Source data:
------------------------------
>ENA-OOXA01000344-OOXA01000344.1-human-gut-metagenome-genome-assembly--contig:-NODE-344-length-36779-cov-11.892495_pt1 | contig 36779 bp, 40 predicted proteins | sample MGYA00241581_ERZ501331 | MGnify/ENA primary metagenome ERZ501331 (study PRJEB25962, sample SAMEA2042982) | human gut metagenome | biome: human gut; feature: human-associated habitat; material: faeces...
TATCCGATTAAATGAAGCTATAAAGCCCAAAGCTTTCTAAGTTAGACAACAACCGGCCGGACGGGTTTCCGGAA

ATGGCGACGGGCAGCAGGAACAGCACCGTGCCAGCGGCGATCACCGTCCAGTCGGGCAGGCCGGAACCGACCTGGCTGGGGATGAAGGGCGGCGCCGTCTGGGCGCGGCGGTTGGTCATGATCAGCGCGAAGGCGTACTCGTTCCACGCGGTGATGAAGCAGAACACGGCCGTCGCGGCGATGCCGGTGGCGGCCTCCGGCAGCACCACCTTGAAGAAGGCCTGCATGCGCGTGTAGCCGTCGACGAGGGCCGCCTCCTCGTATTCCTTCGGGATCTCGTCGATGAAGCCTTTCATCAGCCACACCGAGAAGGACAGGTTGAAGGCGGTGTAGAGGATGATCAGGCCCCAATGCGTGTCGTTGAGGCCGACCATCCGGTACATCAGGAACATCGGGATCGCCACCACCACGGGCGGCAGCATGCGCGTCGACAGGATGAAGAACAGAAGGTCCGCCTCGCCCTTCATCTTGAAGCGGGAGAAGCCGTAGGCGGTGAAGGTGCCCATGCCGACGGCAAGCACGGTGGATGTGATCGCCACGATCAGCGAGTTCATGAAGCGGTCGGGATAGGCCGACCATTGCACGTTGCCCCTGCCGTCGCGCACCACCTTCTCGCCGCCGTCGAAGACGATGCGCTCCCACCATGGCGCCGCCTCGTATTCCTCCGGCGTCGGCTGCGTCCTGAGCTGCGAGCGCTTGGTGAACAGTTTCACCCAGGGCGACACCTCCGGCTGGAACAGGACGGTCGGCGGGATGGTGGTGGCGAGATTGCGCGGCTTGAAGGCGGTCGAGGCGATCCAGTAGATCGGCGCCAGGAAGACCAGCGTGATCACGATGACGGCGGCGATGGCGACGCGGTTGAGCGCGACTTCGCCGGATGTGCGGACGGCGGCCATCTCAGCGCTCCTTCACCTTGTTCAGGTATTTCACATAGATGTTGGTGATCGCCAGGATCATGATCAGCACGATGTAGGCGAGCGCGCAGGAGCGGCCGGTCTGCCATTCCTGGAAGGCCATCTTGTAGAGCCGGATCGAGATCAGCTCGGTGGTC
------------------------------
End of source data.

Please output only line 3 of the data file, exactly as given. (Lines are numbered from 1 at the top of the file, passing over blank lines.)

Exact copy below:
ATGGCGACGGGCAGCAGGAACAGCACCGTGCCAGCGGCGATCACCGTCCAGTCGGGCAGGCCGGAACCGACCTGGCTGGGGATGAAGGGCGGCGCCGTCTGGGCGCGGCGGTTGGTCATGATCAGCGCGAAGGCGTACTCGTTCCACGCGGTGATGAAGCAGAACACGGCCGTCGCGGCGATGCCGGTGGCGGCCTCCGGCAGCACCACCTTGAAGAAGGCCTGCATGCGCGTGTAGCCGTCGACGAGGGCCGCCTCCTCGTATTCCTTCGGGATCTCGTCGATGAAGCCTTTCATCAGCCACACCGAGAAGGACAGGTTGAAGGCGGTGTAGAGGATGATCAGGCCCCAATGCGTGTCGTTGAGGCCGACCATCCGGTACATCAGGAACATCGGGATCGCCACCACCACGGGCGGCAGCATGCGCGTCGACAGGATGAAGAACAGAAGGTCCGCCTCGCCCTTCATCTTGAAGCGGGAGAAGCCGTAGGCGGTGAAGGTGCCCATGCCGACGGCAAGCACGGTGGATGTGATCGCCACGATCAGCGAGTTCATGAAGCGGTCGGGATAGGCCGACCATTGCACGTTGCCCCTGCCGTCGCGCACCACCTTCTCGCCGCCGTCGAAGACGATGCGCTCCCACCATGGCGCCGCCTCGTATTCCTCCGGCGTCGGCTGCGTCCTGAGCTGCGAGCGCTTGGTGAACAGTTTCACCCAGGGCGACACCTCCGGCTGGAACAGGACGGTCGGCGGGATGGTGGTGGCGAGATTGCGCGGCTTGAAGGCGGTCGAGGCGATCCAGTAGATCGGCGCCAGGAAGACCAGCGTGATCACGATGACGGCGGCGATGGCGACGCGGTTGAGCGCGACTTCGCCGGATGTGCGGACGGCGGCCATCTCAGCGCTCCTTCACCTTGTTCAGGTATTTCACATAGATGTTGGTGATCGCCAGGATCATGATCAGCACGATGTAGGCGAGCGCGCAGGAGCGGCCGGTCTGCCATTCCTGGAAGGCCATCTTGTAGAGCCGGATCGAGATCAGCTCGGTGGTC